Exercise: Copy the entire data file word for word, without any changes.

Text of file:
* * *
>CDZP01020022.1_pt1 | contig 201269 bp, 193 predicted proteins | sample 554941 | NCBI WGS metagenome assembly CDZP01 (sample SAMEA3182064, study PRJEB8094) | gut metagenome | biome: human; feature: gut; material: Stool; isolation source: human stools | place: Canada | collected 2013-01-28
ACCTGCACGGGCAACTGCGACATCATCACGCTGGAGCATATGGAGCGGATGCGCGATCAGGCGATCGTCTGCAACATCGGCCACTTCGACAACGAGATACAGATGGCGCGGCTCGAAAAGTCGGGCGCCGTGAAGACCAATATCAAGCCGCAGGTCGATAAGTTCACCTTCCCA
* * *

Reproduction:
>CDZP01020022.1_pt1 | contig 201269 bp, 193 predicted proteins | sample 554941 | NCBI WGS metagenome assembly CDZP01 (sample SAMEA3182064, study PRJEB8094) | gut metagenome | biome: human; feature: gut; material: Stool; isolation source: human stools | place: Canada | collected 2013-01-28
ACCTGCACGGGCAACTGCGACATCATCACGCTGGAGCATATGGAGCGGATGCGCGATCAGGCGATCGTCTGCAACATCGGCCACTTCGACAACGAGATACAGATGGCGCGGCTCGAAAAGTCGGGCGCCGTGAAGACCAATATCAAGCCGCAGGTCGATAAGTTCACCTTCCCA